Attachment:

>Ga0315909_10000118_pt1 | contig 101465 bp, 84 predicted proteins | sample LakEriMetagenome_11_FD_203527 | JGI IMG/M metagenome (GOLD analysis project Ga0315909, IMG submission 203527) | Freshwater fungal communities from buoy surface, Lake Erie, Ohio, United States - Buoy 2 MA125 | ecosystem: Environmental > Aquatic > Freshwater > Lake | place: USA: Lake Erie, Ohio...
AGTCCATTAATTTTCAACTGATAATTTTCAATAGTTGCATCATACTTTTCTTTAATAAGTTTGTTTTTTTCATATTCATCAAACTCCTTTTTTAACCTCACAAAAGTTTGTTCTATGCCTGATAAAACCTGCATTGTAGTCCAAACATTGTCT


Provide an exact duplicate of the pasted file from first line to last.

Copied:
>Ga0315909_10000118_pt1 | contig 101465 bp, 84 predicted proteins | sample LakEriMetagenome_11_FD_203527 | JGI IMG/M metagenome (GOLD analysis project Ga0315909, IMG submission 203527) | Freshwater fungal communities from buoy surface, Lake Erie, Ohio, United States - Buoy 2 MA125 | ecosystem: Environmental > Aquatic > Freshwater > Lake | place: USA: Lake Erie, Ohio...
AGTCCATTAATTTTCAACTGATAATTTTCAATAGTTGCATCATACTTTTCTTTAATAAGTTTGTTTTTTTCATATTCATCAAACTCCTTTTTTAACCTCACAAAAGTTTGTTCTATGCCTGATAAAACCTGCATTGTAGTCCAAACATTGTCT